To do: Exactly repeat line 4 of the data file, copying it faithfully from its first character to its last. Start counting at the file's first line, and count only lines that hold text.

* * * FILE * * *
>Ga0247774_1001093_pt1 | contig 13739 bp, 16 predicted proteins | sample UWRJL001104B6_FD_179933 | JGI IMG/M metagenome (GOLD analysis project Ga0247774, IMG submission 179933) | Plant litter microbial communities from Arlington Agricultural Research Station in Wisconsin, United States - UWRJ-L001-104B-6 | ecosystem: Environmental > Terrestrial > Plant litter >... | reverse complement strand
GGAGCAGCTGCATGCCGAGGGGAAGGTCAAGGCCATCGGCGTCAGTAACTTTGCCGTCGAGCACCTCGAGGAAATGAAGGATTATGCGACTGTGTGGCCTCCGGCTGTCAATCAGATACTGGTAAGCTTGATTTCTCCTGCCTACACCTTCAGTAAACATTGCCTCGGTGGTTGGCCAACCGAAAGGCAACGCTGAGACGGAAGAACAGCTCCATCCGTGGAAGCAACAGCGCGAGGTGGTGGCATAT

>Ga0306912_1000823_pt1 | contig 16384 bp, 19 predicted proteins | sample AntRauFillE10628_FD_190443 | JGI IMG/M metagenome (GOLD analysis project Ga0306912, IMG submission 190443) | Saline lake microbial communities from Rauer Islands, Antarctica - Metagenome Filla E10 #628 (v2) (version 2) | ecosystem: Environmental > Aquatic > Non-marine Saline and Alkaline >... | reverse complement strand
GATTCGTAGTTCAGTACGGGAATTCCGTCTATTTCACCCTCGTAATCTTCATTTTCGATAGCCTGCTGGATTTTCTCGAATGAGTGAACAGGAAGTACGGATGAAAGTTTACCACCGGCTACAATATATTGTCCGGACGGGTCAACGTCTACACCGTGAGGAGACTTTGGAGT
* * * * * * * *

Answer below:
GATTCGTAGTTCAGTACGGGAATTCCGTCTATTTCACCCTCGTAATCTTCATTTTCGATAGCCTGCTGGATTTTCTCGAATGAGTGAACAGGAAGTACGGATGAAAGTTTACCACCGGCTACAATATATTGTCCGGACGGGTCAACGTCTACACCGTGAGGAGACTTTGGAGT